What’s the Difference Between Separation and Divorce?
Are you thinking about getting a divorce, but you want to know what your options are before making your first move?
Either you or your spouse can initiate a divorce or separation, but it’s important to know the difference between the two because of different meanings and potential outcomes. Keep reading for more information about the differences between separation and divorce.
What is Separation?
Even if you are separated from your spouse, you’re still legally married to them. Unlike a few other states, Texas does not offer the option to legally separate from your spouse. Although courts don’t recognize separation as a formal legal process, they still allow you to take steps towards divorce.
You can initiate a separation at any time. During the separation period, you and your spouse can live separately from one another while remaining married.
How Long Do Separations Last?
Separation can last as long as you and your spouse see fit to resolve your issues and/or prepare to file for divorce. If you choose to permanently separate, during this time you can take the first steps towards getting a divorce.
Steps to Take During the Separation Period
Although legal separation isn’t a formal legal process in Texas, courts still give you the opportunity to make agreements with your ex. Some family law attorneys, like ours at Bobby Dale Barina, Attorney At Law suggest that you begin the divorce process while you are separated. Doing this can give your divorce attorney ample time to prepare and file paperwork for things like:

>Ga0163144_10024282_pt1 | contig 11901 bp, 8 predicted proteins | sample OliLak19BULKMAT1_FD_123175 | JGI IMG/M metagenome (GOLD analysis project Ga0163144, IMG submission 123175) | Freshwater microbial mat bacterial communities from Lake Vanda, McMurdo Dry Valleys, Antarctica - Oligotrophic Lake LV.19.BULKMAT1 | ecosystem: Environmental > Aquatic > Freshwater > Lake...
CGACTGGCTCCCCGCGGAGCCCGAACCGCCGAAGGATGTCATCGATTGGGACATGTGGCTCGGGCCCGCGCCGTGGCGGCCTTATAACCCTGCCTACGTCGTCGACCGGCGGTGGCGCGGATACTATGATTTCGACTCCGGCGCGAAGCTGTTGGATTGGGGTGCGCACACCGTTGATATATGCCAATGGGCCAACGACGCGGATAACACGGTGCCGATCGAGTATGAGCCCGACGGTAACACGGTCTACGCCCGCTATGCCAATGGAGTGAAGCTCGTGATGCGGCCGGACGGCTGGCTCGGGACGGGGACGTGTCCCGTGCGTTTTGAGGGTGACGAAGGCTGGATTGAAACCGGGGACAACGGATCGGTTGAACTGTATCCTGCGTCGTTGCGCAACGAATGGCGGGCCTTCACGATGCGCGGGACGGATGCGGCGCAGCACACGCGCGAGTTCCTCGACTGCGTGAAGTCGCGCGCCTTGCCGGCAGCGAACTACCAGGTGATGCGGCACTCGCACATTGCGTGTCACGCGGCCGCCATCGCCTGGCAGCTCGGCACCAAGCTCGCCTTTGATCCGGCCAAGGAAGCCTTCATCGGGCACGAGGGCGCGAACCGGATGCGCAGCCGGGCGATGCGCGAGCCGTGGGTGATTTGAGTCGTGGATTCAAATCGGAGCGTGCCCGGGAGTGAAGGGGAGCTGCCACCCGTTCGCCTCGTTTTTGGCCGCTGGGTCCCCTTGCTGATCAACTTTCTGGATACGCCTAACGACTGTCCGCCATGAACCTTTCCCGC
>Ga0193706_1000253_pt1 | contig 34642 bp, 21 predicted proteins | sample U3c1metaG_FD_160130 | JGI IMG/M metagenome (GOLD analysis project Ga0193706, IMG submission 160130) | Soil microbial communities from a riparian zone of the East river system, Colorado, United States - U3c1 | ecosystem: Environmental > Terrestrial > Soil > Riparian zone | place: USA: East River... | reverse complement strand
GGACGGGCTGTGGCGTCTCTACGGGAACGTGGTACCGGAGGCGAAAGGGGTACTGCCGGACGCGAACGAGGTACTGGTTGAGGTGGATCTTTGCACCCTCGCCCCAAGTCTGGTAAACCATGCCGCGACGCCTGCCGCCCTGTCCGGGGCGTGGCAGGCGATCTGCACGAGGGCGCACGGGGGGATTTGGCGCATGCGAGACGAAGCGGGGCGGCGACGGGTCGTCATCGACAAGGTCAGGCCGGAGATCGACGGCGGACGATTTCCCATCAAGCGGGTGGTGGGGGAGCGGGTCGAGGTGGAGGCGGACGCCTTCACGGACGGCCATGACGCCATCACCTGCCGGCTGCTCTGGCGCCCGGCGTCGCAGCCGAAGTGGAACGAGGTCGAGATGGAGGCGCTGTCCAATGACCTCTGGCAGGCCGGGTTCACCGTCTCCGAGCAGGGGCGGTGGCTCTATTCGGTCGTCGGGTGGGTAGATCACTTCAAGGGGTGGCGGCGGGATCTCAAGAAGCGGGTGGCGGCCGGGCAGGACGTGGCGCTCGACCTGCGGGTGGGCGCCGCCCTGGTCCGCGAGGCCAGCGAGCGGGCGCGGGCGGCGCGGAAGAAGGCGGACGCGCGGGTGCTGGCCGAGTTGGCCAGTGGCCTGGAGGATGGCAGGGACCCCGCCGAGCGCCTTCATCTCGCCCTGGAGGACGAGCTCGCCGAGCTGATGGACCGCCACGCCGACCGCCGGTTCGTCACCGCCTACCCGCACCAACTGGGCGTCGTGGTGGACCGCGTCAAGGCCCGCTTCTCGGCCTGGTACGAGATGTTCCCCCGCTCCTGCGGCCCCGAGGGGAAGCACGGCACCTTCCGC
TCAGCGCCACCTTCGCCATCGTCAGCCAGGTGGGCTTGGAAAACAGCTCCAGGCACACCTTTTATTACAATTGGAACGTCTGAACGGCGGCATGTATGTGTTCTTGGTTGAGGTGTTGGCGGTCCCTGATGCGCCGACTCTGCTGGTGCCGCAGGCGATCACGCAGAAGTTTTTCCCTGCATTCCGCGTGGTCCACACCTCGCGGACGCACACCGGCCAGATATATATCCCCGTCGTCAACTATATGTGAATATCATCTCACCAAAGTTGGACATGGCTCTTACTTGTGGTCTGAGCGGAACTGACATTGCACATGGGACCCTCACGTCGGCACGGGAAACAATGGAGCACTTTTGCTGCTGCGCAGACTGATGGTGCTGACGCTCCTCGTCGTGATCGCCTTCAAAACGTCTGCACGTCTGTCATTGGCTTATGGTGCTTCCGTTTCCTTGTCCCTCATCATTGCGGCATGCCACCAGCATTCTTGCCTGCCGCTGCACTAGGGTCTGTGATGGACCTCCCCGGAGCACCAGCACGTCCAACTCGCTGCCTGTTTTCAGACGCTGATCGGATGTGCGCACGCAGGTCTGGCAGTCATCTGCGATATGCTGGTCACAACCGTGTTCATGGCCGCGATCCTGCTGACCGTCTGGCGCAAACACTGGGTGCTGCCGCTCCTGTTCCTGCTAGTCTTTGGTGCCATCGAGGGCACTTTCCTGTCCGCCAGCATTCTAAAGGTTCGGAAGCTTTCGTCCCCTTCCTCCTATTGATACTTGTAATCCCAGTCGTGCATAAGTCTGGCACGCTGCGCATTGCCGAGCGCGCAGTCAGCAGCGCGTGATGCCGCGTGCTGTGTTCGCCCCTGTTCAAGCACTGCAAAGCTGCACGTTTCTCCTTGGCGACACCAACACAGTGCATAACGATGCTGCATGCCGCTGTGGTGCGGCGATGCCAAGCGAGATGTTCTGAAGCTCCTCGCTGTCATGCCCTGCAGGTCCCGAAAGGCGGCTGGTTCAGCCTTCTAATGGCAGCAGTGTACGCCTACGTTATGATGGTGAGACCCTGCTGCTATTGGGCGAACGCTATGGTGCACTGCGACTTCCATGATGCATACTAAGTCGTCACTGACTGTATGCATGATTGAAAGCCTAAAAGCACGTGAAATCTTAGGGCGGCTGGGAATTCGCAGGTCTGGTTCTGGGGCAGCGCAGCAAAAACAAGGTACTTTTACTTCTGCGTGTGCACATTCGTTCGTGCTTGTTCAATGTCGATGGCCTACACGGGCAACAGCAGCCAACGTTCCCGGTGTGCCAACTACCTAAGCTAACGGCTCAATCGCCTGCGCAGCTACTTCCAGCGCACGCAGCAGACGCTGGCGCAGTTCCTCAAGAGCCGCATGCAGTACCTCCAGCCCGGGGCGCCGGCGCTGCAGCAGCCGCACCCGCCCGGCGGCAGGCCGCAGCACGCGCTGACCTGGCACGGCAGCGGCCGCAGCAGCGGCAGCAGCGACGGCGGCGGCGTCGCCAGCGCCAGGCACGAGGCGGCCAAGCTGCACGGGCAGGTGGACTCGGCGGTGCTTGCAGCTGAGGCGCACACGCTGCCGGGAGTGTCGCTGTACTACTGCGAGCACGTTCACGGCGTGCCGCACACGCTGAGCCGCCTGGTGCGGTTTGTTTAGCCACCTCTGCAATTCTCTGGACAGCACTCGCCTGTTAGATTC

Child custody and visitation
A separation agreement doesn’t have the same legal impact as a divorce. Meaning, even if you do separate, your spouse still has the same rights to your marital property and children as if you weren’t separated.
If you would like to completely detach yourself from your relationship, hiring a divorce attorney to file your divorce paperwork is the best option.
What is Divorce?
The process of divorce is different from separating from your spouse. With a divorce, you are filing a petition to legally terminate your marriage.
In a divorce, similar to a separation, either you or your spouse can file for a divorce. However, before any real legal action can be taken towards the divorce, you would need to meet residency requirements for Texas.
To file for divorce, you would have to have lived in Texas for at least six consecutive months. You or your spouse would also have to be a resident of the county where you’re filing your divorce paperwork for at least 90 days.
What are the Grounds for Divorce?
Texas is a no-fault divorce state. This means you don’t need to prove a fault or that your spouse did anything wrong to get divorced.
While there’s no need to prove fault in your divorce, if you feel your spouse did something that should be acknowledged by the court, a judge may take it into consideration. There are grounds for divorce that may be considered like:
Cruel treatment from your spouse.
Adultery — your spouse cheated.
Your spouse abandoned you.
Your spouse was incarcerated for more than a year.
If you chose not to separate before filing for a divorce, your attorney can help you file paperwork for other issues like property division, child support, spousal support, and child custody.
If you’re separated and want to get a divorce, it’s important to consult with an experienced divorce attorney before filing.
Temple, TX Divorce Attorney Bobby Dale Barina
Our attorney, Bobby Dale Barina, is dedicated to helping educate families about the impact of separation and divorce. Bobby assists families daily and is familiar with the local court system.
If you have any questions or would like to begin divorce paperwork, contact us today at (254) 523-4446 to schedule a consultation!